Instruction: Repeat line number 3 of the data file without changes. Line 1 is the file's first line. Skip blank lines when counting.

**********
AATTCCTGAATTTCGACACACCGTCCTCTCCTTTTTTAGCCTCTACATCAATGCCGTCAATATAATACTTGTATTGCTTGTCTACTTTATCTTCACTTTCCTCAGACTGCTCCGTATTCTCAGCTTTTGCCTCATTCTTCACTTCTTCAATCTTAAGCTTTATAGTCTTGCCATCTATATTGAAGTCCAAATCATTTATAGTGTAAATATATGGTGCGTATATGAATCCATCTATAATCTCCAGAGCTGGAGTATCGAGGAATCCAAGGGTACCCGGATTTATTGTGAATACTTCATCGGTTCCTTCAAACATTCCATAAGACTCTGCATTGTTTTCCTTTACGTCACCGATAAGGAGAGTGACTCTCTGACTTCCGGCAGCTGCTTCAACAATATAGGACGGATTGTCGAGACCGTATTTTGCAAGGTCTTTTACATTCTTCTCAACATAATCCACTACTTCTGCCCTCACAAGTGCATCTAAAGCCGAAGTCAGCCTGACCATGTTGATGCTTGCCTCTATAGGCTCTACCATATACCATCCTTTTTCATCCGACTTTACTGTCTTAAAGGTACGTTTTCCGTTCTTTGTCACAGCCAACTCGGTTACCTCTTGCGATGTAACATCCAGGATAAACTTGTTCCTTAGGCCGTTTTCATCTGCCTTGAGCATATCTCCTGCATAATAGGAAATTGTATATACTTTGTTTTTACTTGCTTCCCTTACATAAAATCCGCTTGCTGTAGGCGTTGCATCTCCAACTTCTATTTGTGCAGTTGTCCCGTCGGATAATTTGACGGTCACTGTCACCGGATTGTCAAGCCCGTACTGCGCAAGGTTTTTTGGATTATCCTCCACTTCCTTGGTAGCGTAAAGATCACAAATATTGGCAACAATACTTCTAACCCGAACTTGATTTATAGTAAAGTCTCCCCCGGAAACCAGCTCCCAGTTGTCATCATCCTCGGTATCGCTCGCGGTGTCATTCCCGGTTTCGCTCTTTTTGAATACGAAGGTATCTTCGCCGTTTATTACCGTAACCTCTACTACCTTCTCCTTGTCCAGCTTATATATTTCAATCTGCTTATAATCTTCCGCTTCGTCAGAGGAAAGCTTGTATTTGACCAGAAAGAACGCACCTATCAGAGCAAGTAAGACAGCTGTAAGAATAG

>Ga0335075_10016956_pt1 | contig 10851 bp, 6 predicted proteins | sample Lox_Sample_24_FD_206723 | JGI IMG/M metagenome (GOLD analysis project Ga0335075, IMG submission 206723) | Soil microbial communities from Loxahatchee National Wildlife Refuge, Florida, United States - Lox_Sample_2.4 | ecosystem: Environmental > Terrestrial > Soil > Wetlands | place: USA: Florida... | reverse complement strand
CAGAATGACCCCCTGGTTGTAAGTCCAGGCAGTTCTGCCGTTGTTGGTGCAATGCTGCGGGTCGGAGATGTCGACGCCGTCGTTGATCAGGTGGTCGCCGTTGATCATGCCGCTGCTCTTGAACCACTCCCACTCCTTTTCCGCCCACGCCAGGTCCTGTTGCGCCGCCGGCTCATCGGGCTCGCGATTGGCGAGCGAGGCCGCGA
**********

CAGAATGACCCCCTGGTTGTAAGTCCAGGCAGTTCTGCCGTTGTTGGTGCAATGCTGCGGGTCGGAGATGTCGACGCCGTCGTTGATCAGGTGGTCGCCGTTGATCATGCCGCTGCTCTTGAACCACTCCCACTCCTTTTCCGCCCACGCCAGGTCCTGTTGCGCCGCCGGCTCATCGGGCTCGCGATTGGCGAGCGAGGCCGCGA